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Light spoilers below for the first five episodes of NBC's Manifest, so it's best to catch up before reading.
In the years since 2004, any TV show that even vaguely looked like it would feature a "character-driven mythology" was immediately qualified to be the next Lost. That behavior hasn't stopped in 2018, and NBC's Manifest became the next viable option, thanks to its combination of flashbacks, enigmatic airplanes, and big audiences. However, after five episodes, Manifest has already proven that despite any light comparisons, it's quite a far clip from Lost's cursed island.
You know what? That's a great thing, too, since being a Lost fanatic for six years came equipped with certain caveats and suspensions of disbelief that sometimes hindered the viewing experience. While Manifest hasn't achieved the manic hunger for answers that Lost did with its mega-expensive pilot, the threat of imminent narrative disasters is also largely absent. Now let's push our seats back to a non-upright position and dive into what makes Manifest stand apart from Lost.
There's One Central Sci-Fi Mystery, Not 30
Essentially, Manifest is about a plane that thwarted the space-time continuum, and the widespread curiosity about what the hell happened to it. No one in the government sector or the private sector looks to be very close to figuring anything out, either, so there's no big need for Manifest to up the ante with more and more overarching mysteries. Yes, characters like Michaela, Cal and more are experiencing odd voices guiding them to do things, but it all connects to the plane mystery. (I hope.)
In Lost's first five episodes, meanwhile, viewers had already witnessed a polar bear, a smoke monster, a character's reversed paralysis, ghostly hallucinations and more. Plus, it was widely reported that Damon Lindelof and Carlton Cuse's creative team introduced such wild ideas without having any clue how to pay them all off later. (Some took several more seasons to earn explanations.) Manifest could certainly become guilty of this down the road, but the limited mythology bursts are keeping it safe for now.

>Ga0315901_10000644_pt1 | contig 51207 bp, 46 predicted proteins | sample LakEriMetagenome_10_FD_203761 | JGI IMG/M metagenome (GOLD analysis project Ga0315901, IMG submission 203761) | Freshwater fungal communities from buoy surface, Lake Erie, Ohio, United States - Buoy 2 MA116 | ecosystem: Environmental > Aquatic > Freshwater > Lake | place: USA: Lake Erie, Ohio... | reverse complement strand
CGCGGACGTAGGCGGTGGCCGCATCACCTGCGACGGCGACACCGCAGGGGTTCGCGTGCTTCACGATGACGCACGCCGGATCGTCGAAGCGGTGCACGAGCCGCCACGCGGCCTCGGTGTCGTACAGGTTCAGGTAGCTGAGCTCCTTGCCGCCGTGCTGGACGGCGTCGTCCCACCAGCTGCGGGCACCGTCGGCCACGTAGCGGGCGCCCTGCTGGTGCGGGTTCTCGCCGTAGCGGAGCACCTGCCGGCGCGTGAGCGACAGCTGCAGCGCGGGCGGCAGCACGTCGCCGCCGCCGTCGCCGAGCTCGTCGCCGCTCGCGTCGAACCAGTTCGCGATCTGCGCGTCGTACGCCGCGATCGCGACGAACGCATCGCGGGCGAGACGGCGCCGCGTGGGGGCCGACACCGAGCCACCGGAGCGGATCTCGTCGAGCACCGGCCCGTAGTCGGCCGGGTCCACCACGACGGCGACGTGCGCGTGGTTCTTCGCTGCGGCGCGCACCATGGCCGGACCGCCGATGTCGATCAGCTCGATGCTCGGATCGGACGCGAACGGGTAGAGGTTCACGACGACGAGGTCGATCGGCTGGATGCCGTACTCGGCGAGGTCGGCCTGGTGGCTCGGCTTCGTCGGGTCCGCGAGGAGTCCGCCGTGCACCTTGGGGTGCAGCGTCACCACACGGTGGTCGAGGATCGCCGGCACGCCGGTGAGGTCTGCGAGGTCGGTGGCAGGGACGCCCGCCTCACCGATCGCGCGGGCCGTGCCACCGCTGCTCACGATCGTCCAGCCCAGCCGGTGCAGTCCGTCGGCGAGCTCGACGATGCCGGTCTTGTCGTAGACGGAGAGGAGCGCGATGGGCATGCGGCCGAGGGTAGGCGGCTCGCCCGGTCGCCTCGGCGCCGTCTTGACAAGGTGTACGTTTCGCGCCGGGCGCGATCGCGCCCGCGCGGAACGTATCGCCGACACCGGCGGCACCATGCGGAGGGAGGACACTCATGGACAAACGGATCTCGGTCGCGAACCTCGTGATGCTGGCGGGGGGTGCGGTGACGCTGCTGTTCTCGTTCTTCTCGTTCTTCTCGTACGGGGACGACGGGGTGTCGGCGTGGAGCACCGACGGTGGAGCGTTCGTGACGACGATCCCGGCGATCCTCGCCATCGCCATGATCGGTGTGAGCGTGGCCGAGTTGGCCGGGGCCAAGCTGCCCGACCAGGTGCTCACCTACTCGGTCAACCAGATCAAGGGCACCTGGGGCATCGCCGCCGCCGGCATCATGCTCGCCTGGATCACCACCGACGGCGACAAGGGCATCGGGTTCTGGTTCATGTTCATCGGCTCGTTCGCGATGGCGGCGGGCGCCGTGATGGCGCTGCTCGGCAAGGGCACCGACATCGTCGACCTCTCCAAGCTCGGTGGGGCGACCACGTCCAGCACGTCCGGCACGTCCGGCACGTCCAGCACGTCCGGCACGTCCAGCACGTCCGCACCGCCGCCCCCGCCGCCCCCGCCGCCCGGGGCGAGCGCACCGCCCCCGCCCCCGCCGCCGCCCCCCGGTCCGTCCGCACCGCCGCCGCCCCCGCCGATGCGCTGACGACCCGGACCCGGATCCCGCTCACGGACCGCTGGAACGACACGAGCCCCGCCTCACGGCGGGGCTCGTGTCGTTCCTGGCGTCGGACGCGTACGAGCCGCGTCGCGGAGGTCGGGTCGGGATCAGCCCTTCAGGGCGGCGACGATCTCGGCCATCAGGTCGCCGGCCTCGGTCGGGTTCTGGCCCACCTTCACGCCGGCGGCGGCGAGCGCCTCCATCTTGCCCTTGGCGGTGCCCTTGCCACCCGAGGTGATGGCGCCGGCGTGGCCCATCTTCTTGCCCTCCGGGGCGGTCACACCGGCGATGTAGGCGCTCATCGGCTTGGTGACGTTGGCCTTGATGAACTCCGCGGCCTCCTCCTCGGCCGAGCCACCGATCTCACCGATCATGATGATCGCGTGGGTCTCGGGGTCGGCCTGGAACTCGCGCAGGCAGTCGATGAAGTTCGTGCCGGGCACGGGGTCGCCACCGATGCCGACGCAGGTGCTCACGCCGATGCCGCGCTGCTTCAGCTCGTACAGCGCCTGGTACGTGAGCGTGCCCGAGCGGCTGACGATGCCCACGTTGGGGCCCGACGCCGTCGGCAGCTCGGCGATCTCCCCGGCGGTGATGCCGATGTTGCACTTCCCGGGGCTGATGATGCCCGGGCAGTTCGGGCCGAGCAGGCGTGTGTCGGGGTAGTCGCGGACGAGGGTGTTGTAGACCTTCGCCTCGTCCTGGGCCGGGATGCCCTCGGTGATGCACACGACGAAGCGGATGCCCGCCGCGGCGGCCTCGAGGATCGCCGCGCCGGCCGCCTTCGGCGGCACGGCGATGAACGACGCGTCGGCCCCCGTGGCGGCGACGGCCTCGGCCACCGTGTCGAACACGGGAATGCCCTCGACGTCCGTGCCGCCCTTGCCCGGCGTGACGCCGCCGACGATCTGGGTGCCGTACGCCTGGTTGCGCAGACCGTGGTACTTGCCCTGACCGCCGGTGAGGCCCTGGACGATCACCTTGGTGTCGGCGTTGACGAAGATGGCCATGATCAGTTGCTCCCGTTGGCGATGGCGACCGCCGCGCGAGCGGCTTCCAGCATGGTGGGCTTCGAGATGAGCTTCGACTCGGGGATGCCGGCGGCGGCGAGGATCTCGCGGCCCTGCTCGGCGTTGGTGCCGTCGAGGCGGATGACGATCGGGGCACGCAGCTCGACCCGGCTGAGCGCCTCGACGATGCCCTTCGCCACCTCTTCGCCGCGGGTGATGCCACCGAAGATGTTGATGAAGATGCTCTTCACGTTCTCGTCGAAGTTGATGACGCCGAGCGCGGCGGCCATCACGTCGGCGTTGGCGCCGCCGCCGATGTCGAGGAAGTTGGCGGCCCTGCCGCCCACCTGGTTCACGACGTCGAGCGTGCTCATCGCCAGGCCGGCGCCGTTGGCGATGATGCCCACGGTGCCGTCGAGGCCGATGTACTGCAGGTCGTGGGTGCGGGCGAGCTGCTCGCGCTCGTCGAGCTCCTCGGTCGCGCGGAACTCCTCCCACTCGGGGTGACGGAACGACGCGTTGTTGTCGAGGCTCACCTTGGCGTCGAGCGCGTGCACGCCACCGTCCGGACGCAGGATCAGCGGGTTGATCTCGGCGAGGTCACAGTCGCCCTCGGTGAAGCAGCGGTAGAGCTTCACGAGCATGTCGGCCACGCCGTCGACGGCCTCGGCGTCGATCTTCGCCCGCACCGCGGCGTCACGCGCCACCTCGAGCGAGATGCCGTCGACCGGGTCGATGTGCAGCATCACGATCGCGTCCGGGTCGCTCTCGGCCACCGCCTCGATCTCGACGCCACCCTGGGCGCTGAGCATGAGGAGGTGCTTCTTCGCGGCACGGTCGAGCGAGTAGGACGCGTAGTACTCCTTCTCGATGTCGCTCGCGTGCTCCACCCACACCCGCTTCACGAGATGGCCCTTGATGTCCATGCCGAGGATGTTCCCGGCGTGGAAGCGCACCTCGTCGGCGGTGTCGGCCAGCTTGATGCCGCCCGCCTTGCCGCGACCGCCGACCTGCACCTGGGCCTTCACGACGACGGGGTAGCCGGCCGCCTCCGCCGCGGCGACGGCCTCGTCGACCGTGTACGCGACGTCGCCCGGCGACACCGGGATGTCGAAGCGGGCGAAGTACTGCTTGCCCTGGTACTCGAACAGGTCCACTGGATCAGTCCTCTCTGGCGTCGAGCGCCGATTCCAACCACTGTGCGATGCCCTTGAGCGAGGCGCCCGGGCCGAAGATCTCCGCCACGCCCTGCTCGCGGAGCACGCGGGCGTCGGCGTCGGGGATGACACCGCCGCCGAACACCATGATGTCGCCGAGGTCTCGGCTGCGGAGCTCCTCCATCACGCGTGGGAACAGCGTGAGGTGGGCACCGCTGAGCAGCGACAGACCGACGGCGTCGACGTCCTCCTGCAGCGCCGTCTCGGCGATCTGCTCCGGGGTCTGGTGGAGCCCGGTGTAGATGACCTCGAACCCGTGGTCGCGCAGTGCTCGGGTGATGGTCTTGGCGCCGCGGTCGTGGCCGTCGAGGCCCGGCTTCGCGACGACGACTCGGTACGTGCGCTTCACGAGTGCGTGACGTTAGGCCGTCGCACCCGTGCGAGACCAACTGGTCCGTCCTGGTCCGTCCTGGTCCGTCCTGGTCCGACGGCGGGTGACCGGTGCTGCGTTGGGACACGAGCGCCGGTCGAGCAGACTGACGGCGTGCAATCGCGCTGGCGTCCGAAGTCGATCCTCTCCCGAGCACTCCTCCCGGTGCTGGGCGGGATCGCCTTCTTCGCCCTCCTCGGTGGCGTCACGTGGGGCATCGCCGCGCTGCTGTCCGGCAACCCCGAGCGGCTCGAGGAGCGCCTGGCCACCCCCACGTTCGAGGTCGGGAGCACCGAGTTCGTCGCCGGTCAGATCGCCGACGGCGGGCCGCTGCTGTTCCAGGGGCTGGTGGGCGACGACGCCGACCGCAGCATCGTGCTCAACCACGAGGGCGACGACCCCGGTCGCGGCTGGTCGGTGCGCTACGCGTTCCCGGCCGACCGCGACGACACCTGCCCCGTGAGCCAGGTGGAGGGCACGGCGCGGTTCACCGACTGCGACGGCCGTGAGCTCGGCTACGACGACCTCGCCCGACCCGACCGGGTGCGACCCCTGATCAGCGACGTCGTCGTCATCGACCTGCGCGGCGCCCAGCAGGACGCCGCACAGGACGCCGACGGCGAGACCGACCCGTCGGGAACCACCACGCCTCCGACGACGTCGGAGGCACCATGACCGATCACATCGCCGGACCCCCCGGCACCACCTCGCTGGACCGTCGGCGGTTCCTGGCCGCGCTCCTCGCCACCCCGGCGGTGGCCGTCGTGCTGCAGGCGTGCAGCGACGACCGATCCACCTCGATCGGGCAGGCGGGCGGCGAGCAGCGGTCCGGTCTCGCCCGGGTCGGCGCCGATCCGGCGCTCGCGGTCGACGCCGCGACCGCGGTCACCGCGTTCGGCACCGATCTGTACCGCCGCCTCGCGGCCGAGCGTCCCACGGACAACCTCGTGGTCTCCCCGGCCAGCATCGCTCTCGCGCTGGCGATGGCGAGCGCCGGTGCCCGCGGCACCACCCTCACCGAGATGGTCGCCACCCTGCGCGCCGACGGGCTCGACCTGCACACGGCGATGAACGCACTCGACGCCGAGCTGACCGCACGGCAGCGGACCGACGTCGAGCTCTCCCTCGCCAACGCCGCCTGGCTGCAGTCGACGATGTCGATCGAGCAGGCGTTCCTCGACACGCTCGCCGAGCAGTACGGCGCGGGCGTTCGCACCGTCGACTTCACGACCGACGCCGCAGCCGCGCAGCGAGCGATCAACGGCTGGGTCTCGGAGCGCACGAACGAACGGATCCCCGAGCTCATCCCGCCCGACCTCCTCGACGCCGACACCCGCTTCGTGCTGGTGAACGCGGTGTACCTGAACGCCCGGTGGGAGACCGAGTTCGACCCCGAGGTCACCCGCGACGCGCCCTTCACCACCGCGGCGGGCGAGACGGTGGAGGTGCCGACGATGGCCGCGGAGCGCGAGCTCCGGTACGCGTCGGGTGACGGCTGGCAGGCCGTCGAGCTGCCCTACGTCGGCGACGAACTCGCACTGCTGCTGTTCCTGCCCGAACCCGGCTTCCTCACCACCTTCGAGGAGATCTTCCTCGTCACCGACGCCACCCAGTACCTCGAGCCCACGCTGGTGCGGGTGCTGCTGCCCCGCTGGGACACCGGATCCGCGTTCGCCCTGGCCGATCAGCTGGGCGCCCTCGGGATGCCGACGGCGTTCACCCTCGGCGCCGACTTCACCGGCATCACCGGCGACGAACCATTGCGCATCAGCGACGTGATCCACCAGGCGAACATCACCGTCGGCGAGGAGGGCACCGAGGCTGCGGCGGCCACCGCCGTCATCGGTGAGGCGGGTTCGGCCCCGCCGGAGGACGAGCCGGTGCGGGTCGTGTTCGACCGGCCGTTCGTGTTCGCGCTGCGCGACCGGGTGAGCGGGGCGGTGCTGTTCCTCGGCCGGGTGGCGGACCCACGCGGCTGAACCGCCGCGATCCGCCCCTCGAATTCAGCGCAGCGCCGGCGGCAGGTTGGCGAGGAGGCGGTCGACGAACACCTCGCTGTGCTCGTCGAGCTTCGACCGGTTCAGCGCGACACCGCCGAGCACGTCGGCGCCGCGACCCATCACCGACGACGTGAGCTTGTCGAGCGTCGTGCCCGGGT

Most Other TV Genres Are Used, Too
While Lost was obviously more than just wacky sci-fi and fantasy, that genre was the binding liquid through which all the other elements passed. Alternately, Manifest is assembled so that its various genre elements can work independently from one another while still working congruently within the mystery. Whatever went wrong on the Montego Air flight, its effects seep into the characters lives and guide their respective narratives, but it doesn't dwarf everything else.
Beyond the awkwardness of Michaela and Jared's romantic dissolution, the pair falls into the "police drama" slot. Saanvi's research and Cal's cancer play up Manifest's "medical drama" strengths. The NSA's Director Vance leads the call for the "government drama" angle. Once Kelly Taylor ended up murdered, Manifest sharpened its "conspiracy thriller" focus. The "family drama" elements are perhaps as present as the mystery angles, given how badly Flight 828 disrupted everyone's relationships. I suppose there's no side-splitting comedy to be had within Manifest, but it's easy enough to overlook.